The future of personal transport
Google, already ubiquitous in our digital lives, could soon have a major influence on how we travel. Having already done hundreds of thousands of miles in conventional cars modified to drive themselves, the company has recently talked of its intention to produce driverless vehicles from scratch. This is yet another illustration of the importance of data handling and computing power; all the mechanical parts of the vehicle exist already, but the breakthrough is replacing a human driver by an autonomous computer.
This has the potential simply to transform personal transport and effectively end the distinction between private and public transport. Not that this would happen overnight, nor necessarily using anything which looks like today’s cars but, as a way forward which overcomes the disadvantages of the current transport network, it takes some beating.
Consider the current situation. To get from A to B conveniently over short to medium distances, a car is more often than not the preferred option. Even allowing for hold-ups, it is generally the quickest door-to-door journey. Ignoring the cost of owning the car – which in practice most people do – it is usually the least expensive choice. Also, taking account of these essentially fixed costs, the price per kilometre decreases with the distance travelled, which is not generally true of any competing option.
There are people who argue that public transport is the way forward and must be encouraged. In densely populated areas, it can work quite well. The London Underground and Paris and Brussels Metro systems are good examples of efficient mass transport in cities. But they come at a price: tunnelling is enormously expensive even before the cost of rolling stock and running the system is taken into account. The Tube is one of the busiest urban transport systems in the world, carrying over a billion passengers each year, but still requires public subsidy.
London buses carry more than twice this number of passengers, covering a large number of direct routes, but that represents nearly half of all bus journeys in England. The London urban area covers about 1,600 square kilometres and has a population nearing 10 million. This is nearly 20% of the country’s population in less than 2% of the total land area, making half of all bus journeys.
This very clearly illustrates the key point that public transport can be a very effective way of getting around in large cities, but is rather less suited to less densely populated areas. It is likely that a good proportion of the other 50% of English bus journeys are made in other cities such as Manchester and Birmingham. Rural bus services are, by and large, poor, poorly used and highly subsidised.
Trains seem on the face of it to be an efficient way of getting large numbers of people in and out of cities to work. But their problem is their inflexibility. They can travel only on pre-designated routes, on tracks which are expensive to lay and have a low utilisation factor. For much of the day, trains run with rather few passengers, however crowded they may be in the rush hour. Trains can also be good for making city to city journeys. However, they are relatively expensive either to use or to subsidise (sometimes both) and, unlike roads, most of the length of track is empty even at peak times.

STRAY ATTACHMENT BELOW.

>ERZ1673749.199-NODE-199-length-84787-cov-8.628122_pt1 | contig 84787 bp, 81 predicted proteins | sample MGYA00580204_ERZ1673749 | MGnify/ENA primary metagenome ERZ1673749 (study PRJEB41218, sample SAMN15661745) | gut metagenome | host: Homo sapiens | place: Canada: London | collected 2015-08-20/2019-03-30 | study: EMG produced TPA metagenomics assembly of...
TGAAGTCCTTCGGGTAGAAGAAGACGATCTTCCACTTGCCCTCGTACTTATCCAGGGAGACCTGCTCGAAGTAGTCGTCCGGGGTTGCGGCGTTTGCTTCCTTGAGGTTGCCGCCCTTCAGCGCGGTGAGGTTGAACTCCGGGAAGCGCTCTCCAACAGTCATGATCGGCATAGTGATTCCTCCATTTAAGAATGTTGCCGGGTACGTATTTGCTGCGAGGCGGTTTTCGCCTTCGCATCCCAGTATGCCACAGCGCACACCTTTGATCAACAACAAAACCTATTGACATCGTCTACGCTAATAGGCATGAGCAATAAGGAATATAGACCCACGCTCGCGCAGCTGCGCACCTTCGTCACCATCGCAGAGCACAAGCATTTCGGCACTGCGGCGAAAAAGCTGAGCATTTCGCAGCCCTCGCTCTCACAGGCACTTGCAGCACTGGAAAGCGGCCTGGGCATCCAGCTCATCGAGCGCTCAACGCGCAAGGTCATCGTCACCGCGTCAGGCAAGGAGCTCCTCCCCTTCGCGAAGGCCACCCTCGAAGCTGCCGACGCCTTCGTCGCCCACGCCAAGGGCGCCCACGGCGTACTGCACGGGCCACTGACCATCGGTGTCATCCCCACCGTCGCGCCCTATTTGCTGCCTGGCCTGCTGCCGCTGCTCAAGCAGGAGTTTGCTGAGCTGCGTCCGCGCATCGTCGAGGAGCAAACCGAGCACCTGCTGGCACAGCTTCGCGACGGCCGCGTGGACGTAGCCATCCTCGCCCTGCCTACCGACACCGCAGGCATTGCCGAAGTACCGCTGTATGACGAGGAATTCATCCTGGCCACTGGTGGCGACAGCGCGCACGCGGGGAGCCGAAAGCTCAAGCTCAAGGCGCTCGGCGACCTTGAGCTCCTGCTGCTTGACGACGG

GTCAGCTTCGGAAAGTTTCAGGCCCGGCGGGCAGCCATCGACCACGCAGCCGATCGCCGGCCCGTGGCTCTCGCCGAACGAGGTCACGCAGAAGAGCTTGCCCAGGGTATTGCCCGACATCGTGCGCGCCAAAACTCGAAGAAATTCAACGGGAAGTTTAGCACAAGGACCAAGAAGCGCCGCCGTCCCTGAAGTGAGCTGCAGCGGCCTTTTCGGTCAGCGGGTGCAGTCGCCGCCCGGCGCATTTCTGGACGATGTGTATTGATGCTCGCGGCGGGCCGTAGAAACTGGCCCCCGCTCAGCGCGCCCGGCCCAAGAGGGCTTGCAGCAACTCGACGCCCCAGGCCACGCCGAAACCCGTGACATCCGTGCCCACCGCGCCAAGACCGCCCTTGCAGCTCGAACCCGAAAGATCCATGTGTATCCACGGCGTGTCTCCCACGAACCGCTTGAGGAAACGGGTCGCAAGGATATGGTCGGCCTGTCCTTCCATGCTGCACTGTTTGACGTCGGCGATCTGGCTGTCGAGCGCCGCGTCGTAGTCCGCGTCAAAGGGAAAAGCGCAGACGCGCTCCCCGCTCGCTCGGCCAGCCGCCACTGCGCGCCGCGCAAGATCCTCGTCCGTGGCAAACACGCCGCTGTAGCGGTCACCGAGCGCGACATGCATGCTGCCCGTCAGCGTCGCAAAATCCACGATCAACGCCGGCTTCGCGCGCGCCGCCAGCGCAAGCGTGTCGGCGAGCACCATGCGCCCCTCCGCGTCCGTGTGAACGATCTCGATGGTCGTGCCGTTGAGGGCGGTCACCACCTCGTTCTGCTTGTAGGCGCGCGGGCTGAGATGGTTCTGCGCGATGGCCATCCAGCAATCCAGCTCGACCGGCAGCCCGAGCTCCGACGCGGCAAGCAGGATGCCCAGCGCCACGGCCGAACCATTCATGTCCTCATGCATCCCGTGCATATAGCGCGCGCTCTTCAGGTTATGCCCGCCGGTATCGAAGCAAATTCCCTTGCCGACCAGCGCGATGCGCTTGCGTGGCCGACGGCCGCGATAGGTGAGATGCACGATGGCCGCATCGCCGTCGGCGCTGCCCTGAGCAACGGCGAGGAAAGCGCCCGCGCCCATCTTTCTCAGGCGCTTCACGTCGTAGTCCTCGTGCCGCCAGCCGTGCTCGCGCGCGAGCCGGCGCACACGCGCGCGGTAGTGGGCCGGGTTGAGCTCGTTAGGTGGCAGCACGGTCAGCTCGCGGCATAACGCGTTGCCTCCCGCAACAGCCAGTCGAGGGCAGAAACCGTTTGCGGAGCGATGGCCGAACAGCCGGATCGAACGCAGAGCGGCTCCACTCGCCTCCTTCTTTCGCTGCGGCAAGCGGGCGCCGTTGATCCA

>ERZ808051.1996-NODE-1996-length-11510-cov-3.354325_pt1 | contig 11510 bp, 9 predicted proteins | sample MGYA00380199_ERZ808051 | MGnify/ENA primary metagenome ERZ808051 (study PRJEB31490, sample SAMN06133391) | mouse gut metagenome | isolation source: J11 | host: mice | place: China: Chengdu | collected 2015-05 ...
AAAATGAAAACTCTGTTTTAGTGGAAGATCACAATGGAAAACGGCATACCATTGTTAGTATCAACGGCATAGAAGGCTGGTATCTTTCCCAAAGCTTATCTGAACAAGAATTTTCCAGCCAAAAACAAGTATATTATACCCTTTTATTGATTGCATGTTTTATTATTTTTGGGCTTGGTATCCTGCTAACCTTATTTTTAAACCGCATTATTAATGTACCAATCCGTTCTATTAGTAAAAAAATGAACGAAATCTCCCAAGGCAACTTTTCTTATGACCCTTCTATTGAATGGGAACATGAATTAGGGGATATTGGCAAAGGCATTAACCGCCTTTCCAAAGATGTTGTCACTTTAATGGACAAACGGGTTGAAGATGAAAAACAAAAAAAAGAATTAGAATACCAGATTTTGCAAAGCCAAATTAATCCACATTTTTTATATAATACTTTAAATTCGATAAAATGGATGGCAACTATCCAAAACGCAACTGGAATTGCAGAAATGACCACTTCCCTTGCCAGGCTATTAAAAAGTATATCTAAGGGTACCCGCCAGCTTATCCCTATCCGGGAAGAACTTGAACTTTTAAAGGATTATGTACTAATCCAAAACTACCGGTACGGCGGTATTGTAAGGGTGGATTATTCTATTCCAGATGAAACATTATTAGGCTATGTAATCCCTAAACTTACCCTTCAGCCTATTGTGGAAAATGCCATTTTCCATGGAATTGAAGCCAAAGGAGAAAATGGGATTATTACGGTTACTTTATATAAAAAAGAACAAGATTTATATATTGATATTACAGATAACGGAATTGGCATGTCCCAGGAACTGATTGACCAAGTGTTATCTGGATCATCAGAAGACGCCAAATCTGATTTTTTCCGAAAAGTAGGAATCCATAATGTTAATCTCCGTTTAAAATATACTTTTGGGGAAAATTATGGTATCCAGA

We are faced currently with a choice between flexible travel by private car, albeit with the disadvantages of road congestion and risk of accident (in the EU there were still 26,000 road fatalities in 2013, with an estimated four permanently disabling injuries and eight serious injuries for every death) and the constraints and costs of public transport (good for cities, generally less so for out-of-town journeys).
Consider, then, the possibilities offered by autonomous vehicles. These could have all the flexibility of the current generation of cars, but with built-in safety. Google’s current plan is to build low-speed (maximum 25mph) electric cars for use in urban areas. They would be guided by a combination of cameras, laser and radar sensors with routes determined using the company’s own map database. Essentially, this would be like letting your satnav take over driving, with the ability to avoid cars, pedestrians and other obstacles.
It is not too great a leap of imagination to think of these vehicle replacing private cars, some buses and even taxis. They could themselves be privately owned but, for this sort of use, there could equally well be a large pool of them stationed around the city, in a similar way to the bikes already available for hire in London, Paris and elsewhere.
The big win would be to control these cars en masse on the road via GPS or similar technology. This would make better use of road space, although the real benefits would only come if essentially all the traffic on the road was controlled in this way. Making the transition could be tricky, but certainly not impossible, with perhaps some routes reserved entirely for autonomous vehicles initially.
What could help the network even more would be the replacement of cars and trains on commutes and inter-city travel. This would make the best use of existing transport corridors – both roads and rails – and it should not be beyond the wit of man to devise loops or sidings where empty vehicles could be boarded before joining the main stream of traffic.
There is still a long way to go before these ideas could become a reality, and maybe they never will in these simplistic embodiments. But the key point is that modes of transport will certainly develop further. This time next century, it is inconceivable that we will simply be trying to manage journeys and congestion better using cars and trains which are just mechanically advanced versions of current ones. Google may not have all the answers, but it has now given us a hint about what the future might look like.